3. Every lecture or class is at least 2 hours: Coming from a University where lectures and tutorials are 50 minutes, and the longest class I’ve had is 3 hours, this was quite a shock. Not only are all lectures and tutorials 2 hours, but my programming and practical classes are 4 hours! (not including the 15 minutes that’s meant to be a break). I’m slowly getting used to this new system, but I have to say I’ve struggled to retain my concentration for 4 hours- who wouldn’t?
  4. The use of the internet hasn’t really caught on yet: Pretty much everything here is done on paper. Processes that would normally be quite straightforward in England such as opening a bank account and signing up for modules all have to be done in person or via a hand written form in the post. This does tend to mean that everything takes a lot longer and uses a lot more paper than it really needs to…
  5. French keyboards are confusing: A bit of a strange point, but one that has been quite a big deal amongst my friends and I, even those from countries such as Germany and The Netherlands. Here in France, the QWERTY keyboard doesn’t exist and you have to hold ‘shift’ to be able to type numbers and even for a full stop. It doesn’t sound like much of a problem, before you realise that your typing is littered with ‘q’s instead of ‘a’s and symbols where you meant to type numbers. Have a go yourself by following this link :https://www.branah.com/french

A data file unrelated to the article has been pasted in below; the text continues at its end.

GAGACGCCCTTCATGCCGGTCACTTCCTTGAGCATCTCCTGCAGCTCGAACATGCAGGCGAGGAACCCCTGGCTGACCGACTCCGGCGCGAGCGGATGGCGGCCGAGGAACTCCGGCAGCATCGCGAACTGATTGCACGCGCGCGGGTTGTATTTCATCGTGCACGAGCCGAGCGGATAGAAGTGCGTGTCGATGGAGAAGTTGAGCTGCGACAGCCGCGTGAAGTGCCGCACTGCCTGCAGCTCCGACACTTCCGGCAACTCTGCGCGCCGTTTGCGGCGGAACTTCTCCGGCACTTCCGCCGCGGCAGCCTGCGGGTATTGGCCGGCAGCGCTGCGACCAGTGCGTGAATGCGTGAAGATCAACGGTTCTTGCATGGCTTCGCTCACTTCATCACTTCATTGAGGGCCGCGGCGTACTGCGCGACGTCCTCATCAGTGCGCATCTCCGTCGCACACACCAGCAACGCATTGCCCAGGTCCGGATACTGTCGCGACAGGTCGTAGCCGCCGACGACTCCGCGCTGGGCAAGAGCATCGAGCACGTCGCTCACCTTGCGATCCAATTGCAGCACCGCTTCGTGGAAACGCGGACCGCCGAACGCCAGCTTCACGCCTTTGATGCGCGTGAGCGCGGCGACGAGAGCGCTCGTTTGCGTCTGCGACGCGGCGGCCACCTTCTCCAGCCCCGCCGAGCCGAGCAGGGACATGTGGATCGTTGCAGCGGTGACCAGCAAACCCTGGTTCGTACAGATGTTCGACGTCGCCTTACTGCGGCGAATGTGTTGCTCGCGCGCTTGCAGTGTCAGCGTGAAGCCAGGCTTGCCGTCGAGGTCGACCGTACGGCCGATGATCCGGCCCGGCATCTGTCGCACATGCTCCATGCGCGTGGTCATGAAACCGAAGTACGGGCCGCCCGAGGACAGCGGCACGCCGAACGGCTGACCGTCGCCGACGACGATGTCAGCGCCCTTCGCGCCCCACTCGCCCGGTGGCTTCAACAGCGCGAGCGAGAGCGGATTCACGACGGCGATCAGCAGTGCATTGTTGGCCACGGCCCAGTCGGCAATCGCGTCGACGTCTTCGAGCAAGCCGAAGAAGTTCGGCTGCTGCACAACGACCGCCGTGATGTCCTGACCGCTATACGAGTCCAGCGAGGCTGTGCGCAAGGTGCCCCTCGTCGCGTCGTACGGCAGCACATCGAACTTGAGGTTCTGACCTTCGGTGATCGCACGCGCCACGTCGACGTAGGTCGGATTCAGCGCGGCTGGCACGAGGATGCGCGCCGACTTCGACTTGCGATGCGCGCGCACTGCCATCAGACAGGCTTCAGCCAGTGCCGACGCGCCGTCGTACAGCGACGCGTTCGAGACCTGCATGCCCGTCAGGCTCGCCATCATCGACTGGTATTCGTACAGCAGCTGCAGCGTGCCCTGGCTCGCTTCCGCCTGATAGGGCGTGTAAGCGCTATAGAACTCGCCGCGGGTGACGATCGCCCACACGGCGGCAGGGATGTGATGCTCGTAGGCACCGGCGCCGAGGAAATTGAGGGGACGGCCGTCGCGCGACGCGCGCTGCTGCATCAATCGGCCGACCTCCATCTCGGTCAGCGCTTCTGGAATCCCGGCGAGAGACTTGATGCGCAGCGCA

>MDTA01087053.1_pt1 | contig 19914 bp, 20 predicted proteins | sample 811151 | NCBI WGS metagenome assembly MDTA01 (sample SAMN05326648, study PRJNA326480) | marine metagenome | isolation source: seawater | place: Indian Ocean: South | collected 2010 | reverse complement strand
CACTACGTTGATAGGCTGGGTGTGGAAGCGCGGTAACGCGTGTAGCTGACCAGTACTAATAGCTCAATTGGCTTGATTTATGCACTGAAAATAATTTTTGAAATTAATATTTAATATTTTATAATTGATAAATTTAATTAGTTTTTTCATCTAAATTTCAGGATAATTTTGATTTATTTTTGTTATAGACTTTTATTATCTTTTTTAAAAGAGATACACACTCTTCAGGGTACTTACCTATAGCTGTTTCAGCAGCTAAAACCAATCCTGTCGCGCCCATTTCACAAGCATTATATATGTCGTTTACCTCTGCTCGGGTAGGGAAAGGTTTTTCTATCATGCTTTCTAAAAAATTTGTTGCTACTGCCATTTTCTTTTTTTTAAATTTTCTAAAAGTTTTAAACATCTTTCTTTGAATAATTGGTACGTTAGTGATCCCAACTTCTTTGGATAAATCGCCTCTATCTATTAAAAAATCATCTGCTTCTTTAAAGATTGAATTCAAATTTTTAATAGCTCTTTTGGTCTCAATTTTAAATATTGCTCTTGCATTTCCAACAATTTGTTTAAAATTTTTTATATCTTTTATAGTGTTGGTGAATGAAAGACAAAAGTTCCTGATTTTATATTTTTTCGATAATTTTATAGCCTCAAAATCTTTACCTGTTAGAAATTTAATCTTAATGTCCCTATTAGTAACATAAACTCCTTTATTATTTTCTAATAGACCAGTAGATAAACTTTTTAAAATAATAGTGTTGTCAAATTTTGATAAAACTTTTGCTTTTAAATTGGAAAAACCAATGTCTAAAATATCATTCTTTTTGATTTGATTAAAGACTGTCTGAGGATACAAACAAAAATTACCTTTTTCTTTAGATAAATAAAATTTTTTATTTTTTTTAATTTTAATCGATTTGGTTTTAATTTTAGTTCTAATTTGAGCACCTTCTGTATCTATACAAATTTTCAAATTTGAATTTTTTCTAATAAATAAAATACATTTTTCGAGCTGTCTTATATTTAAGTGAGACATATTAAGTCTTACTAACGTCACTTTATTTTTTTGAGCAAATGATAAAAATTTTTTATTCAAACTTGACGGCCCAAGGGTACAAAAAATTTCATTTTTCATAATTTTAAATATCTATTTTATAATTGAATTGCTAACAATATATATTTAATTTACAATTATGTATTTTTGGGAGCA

So there you have my summary of what I’ve learned here so far. It turns out that most things are very similar to England, but there a couple of differences that I haven’t quite managed to get my head around yet. At least the buildings are always pretty:

 

Surviving Week 1

Leave a comment Standard

I’ve now come to the end of my first week living in ‘Rez’ (Calgary equivalent of halls) and the end of Orientation Week (or O Week), so I thought it was time to update everyone. O Week is basically like Durham’s Freshers Week, but a bit more substantial. There were sessions with your department (or faculty as they call it here), sessions for being on exchange and fun activities throughout the week.